THE NEA BRIDGE by Phillip Alder
RIGHTLY OR WRONGLY, GO FOR A GAME
Isaac Asimov said, “It pays to be obvious, especially if you have a reputation for subtlety.”
Some bridge experts are known for making unusual bids. Then, even when they produce an obvious call, opponents tend to assume that they were being “clever.”
In this deal, which occurred during a social game, look at the South hand. After two passes, East opens one club. What is the “obvious” call for South?
East’s opening bid would not meet with universal agreement. Since partner is a passed hand, game is unlikely. There is a good case for opening one heart (or one spade). Yes, partner will expect a five-card suit, but if West ends on lead, he is more likely to find a good choice than after a one-club opening.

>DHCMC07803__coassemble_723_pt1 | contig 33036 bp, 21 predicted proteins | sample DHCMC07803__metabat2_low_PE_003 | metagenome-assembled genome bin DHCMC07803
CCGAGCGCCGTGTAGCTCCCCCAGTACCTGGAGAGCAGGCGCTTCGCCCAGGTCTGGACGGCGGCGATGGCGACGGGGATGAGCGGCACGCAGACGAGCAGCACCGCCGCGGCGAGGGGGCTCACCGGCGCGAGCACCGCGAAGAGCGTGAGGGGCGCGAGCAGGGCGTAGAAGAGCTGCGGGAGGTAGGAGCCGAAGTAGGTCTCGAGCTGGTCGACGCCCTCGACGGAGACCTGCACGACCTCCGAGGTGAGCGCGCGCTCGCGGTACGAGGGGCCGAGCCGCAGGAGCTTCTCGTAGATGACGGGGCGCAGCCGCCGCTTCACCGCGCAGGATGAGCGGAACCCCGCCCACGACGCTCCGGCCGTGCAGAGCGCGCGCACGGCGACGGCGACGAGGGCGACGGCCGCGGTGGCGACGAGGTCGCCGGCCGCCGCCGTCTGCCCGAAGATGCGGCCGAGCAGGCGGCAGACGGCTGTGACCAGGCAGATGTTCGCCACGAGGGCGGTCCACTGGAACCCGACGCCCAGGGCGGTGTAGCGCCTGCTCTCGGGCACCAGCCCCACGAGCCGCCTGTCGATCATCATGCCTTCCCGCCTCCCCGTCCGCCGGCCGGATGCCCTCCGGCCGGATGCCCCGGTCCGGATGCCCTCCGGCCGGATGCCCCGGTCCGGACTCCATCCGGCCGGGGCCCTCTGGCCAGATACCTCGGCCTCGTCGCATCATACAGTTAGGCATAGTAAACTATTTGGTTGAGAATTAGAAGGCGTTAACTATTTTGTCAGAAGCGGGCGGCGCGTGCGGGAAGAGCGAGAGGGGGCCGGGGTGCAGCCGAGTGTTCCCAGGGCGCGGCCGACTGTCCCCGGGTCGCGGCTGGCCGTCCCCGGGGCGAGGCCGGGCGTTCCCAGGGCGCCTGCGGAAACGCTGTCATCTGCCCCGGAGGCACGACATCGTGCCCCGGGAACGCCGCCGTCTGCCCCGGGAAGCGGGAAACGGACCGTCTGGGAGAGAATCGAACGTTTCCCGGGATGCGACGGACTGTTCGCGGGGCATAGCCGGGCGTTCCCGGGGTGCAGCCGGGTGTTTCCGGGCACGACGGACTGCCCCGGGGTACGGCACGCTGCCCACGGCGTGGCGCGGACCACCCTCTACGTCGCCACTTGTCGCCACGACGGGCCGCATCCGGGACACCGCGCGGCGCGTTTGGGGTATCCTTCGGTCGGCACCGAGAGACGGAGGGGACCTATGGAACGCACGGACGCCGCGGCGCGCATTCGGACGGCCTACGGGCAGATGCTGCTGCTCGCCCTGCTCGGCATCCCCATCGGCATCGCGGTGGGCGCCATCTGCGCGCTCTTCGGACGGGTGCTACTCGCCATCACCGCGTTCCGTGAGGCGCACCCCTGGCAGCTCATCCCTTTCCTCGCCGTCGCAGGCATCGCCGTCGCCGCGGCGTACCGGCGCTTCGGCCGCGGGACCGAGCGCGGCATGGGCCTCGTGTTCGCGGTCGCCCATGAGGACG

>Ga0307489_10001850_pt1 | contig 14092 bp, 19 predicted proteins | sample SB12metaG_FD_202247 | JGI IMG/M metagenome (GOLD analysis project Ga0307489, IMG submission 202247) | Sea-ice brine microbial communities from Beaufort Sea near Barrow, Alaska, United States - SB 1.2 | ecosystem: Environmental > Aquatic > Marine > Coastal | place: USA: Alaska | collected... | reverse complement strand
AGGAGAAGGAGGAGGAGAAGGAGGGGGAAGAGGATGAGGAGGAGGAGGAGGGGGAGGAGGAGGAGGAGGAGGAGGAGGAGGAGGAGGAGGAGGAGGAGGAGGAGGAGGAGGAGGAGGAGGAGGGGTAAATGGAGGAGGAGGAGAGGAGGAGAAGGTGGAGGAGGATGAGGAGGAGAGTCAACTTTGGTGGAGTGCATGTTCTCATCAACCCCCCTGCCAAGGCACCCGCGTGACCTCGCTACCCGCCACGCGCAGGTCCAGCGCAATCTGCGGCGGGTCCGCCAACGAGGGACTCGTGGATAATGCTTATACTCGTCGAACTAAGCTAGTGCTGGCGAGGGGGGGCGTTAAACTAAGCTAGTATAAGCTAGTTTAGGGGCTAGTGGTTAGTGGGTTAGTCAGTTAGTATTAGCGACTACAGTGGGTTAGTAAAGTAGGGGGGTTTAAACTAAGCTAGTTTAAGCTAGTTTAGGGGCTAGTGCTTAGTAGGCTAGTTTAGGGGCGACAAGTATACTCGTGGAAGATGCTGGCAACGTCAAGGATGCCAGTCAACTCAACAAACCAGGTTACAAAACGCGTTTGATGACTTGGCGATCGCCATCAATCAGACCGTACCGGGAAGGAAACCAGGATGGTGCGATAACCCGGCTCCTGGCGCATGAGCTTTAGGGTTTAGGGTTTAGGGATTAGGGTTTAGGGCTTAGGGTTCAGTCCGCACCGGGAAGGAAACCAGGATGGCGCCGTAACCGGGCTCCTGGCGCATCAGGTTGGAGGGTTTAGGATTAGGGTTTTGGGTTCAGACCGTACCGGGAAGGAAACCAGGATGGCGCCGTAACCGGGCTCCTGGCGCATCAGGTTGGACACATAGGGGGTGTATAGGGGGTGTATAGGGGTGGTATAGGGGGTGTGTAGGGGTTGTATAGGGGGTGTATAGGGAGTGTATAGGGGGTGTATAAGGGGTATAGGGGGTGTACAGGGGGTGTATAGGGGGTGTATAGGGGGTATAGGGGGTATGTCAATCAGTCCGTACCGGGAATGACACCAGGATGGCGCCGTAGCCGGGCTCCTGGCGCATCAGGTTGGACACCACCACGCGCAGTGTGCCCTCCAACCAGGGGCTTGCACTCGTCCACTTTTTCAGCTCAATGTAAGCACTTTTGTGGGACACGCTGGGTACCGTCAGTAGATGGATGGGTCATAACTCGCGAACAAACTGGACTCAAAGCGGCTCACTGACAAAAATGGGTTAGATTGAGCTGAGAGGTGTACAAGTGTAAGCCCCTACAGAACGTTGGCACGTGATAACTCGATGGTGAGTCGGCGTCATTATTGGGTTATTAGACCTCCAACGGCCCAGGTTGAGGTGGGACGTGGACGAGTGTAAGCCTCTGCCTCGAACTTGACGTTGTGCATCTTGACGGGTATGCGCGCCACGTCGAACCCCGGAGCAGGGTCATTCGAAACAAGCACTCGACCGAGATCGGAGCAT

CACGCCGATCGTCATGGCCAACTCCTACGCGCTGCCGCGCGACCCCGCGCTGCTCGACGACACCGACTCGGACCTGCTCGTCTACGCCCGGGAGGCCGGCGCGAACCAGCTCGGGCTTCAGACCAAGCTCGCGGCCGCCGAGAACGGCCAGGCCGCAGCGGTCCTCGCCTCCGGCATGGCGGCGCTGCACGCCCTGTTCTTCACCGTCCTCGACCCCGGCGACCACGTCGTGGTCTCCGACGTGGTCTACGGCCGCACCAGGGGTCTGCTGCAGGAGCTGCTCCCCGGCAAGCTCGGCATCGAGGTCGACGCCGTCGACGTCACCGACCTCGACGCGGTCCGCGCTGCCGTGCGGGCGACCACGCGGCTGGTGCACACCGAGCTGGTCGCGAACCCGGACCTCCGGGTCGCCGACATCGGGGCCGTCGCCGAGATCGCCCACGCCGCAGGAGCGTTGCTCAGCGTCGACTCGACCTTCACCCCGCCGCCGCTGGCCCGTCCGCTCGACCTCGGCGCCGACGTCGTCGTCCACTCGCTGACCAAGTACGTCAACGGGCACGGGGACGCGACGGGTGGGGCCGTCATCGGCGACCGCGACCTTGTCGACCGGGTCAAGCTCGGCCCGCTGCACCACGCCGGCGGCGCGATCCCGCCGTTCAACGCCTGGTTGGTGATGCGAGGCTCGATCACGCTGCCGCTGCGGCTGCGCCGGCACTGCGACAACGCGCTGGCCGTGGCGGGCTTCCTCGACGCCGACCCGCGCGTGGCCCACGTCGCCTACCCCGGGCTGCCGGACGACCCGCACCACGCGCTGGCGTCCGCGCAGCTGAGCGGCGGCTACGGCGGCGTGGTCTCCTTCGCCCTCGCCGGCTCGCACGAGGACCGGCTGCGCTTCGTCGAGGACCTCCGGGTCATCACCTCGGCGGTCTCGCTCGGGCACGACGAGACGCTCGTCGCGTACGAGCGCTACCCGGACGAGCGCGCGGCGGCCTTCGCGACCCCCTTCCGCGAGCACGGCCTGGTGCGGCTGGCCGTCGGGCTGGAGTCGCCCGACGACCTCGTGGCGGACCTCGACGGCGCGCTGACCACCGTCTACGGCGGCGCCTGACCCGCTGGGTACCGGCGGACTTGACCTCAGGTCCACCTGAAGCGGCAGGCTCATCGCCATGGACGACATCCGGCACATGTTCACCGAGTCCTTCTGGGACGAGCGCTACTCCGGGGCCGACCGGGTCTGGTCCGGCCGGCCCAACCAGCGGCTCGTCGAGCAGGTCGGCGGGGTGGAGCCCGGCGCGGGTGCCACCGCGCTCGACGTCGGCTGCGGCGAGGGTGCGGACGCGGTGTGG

I think South should overcall three no-trump. Yes, it looks weird with those major-suit holdings, but he has eight winners. A dummy worth its salt will add a ninth. And a slam is unlikely opposite a passed partner.
If South bids three no-trump and it is passed out, what should West lead?
Unless South is being subtle, he has a long, solid minor and is ready for a club lead. West should choose a major, presumably a heart.
Note that the defenders can take the first eight tricks, four hearts and four spades. But after a minor-suit lead, South has 10 winners.
At the table, South passed over one club (often the right move when long and strong in opener’s suit), West responded one heart, East raised to two hearts, and then South overcalled three clubs. That was passed out and made with an overtrick.